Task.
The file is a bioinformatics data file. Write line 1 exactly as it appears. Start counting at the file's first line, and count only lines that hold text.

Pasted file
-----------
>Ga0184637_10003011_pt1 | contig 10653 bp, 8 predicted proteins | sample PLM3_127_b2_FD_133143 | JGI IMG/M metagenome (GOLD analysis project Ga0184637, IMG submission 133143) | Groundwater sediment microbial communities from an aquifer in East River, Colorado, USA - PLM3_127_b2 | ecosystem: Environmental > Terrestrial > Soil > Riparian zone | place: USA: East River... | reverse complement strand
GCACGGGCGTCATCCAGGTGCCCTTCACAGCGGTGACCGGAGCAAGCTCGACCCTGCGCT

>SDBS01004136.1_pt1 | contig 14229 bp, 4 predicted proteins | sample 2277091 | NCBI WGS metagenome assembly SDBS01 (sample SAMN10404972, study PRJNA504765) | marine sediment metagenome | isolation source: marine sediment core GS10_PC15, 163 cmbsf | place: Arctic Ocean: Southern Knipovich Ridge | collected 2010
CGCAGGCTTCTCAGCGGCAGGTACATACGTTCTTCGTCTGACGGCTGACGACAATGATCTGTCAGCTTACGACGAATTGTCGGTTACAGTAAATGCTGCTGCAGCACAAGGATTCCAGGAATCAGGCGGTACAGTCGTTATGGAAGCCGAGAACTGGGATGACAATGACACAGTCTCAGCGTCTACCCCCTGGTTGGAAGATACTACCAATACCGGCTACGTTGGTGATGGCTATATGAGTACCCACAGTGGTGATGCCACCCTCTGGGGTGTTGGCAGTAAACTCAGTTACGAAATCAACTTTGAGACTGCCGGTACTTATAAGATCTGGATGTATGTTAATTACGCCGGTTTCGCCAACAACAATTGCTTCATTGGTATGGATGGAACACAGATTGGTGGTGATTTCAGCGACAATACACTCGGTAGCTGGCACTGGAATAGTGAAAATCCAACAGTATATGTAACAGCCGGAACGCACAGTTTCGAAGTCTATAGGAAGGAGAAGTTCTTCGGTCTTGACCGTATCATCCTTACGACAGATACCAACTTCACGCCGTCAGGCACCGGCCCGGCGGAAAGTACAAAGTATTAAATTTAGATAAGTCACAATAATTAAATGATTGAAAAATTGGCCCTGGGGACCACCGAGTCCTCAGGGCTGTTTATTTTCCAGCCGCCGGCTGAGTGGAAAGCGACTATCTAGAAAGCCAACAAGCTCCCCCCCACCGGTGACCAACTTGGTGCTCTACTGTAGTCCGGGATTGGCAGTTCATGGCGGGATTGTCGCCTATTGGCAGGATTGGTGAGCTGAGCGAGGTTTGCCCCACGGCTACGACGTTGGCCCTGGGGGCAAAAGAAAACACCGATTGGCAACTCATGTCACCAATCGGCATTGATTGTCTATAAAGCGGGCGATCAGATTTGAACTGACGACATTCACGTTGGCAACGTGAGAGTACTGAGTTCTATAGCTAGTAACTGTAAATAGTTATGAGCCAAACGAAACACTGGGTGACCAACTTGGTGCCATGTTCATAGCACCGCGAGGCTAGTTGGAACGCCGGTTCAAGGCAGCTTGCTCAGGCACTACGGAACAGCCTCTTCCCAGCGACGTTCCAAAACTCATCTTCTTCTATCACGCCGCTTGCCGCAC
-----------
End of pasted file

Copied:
>Ga0184637_10003011_pt1 | contig 10653 bp, 8 predicted proteins | sample PLM3_127_b2_FD_133143 | JGI IMG/M metagenome (GOLD analysis project Ga0184637, IMG submission 133143) | Groundwater sediment microbial communities from an aquifer in East River, Colorado, USA - PLM3_127_b2 | ecosystem: Environmental > Terrestrial > Soil > Riparian zone | place: USA: East River... | reverse complement strand